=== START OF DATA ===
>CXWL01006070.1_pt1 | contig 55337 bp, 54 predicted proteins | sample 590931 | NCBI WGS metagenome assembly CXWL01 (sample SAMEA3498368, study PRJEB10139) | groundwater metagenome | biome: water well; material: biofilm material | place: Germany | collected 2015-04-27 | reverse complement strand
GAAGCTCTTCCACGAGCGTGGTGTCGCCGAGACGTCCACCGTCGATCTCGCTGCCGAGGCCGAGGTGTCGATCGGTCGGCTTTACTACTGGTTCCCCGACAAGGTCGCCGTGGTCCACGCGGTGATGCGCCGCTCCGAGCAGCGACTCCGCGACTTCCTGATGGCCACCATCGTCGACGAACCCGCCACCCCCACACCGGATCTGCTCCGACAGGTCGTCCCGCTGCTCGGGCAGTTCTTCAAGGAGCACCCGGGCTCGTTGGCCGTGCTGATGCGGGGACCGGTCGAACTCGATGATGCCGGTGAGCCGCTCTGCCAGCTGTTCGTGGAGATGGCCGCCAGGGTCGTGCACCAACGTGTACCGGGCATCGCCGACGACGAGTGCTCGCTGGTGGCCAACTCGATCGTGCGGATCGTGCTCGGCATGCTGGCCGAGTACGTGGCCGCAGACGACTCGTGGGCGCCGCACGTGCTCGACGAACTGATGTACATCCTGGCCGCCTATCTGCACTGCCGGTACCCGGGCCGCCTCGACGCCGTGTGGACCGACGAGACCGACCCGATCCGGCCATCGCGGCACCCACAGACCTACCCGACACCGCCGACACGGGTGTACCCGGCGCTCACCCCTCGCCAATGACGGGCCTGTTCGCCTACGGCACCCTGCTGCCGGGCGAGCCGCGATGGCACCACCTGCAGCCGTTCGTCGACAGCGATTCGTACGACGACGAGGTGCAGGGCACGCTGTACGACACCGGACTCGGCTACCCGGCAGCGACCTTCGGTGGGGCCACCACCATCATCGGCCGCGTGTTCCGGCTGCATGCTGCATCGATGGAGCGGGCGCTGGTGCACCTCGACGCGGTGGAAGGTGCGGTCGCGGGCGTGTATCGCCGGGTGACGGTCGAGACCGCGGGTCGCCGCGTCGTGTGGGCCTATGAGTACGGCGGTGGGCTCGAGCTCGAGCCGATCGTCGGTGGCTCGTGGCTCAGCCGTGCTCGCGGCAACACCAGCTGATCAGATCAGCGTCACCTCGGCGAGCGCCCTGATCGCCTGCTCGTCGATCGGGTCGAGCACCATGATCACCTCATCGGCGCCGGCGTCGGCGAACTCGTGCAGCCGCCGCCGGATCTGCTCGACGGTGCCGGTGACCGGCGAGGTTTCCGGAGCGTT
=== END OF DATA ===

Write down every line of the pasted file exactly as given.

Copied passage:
>CXWL01006070.1_pt1 | contig 55337 bp, 54 predicted proteins | sample 590931 | NCBI WGS metagenome assembly CXWL01 (sample SAMEA3498368, study PRJEB10139) | groundwater metagenome | biome: water well; material: biofilm material | place: Germany | collected 2015-04-27 | reverse complement strand
GAAGCTCTTCCACGAGCGTGGTGTCGCCGAGACGTCCACCGTCGATCTCGCTGCCGAGGCCGAGGTGTCGATCGGTCGGCTTTACTACTGGTTCCCCGACAAGGTCGCCGTGGTCCACGCGGTGATGCGCCGCTCCGAGCAGCGACTCCGCGACTTCCTGATGGCCACCATCGTCGACGAACCCGCCACCCCCACACCGGATCTGCTCCGACAGGTCGTCCCGCTGCTCGGGCAGTTCTTCAAGGAGCACCCGGGCTCGTTGGCCGTGCTGATGCGGGGACCGGTCGAACTCGATGATGCCGGTGAGCCGCTCTGCCAGCTGTTCGTGGAGATGGCCGCCAGGGTCGTGCACCAACGTGTACCGGGCATCGCCGACGACGAGTGCTCGCTGGTGGCCAACTCGATCGTGCGGATCGTGCTCGGCATGCTGGCCGAGTACGTGGCCGCAGACGACTCGTGGGCGCCGCACGTGCTCGACGAACTGATGTACATCCTGGCCGCCTATCTGCACTGCCGGTACCCGGGCCGCCTCGACGCCGTGTGGACCGACGAGACCGACCCGATCCGGCCATCGCGGCACCCACAGACCTACCCGACACCGCCGACACGGGTGTACCCGGCGCTCACCCCTCGCCAATGACGGGCCTGTTCGCCTACGGCACCCTGCTGCCGGGCGAGCCGCGATGGCACCACCTGCAGCCGTTCGTCGACAGCGATTCGTACGACGACGAGGTGCAGGGCACGCTGTACGACACCGGACTCGGCTACCCGGCAGCGACCTTCGGTGGGGCCACCACCATCATCGGCCGCGTGTTCCGGCTGCATGCTGCATCGATGGAGCGGGCGCTGGTGCACCTCGACGCGGTGGAAGGTGCGGTCGCGGGCGTGTATCGCCGGGTGACGGTCGAGACCGCGGGTCGCCGCGTCGTGTGGGCCTATGAGTACGGCGGTGGGCTCGAGCTCGAGCCGATCGTCGGTGGCTCGTGGCTCAGCCGTGCTCGCGGCAACACCAGCTGATCAGATCAGCGTCACCTCGGCGAGCGCCCTGATCGCCTGCTCGTCGATCGGGTCGAGCACCATGATCACCTCATCGGCGCCGGCGTCGGCGAACTCGTGCAGCCGCCGCCGGATCTGCTCGACGGTGCCGGTGACCGGCGAGGTTTCCGGAGCGTT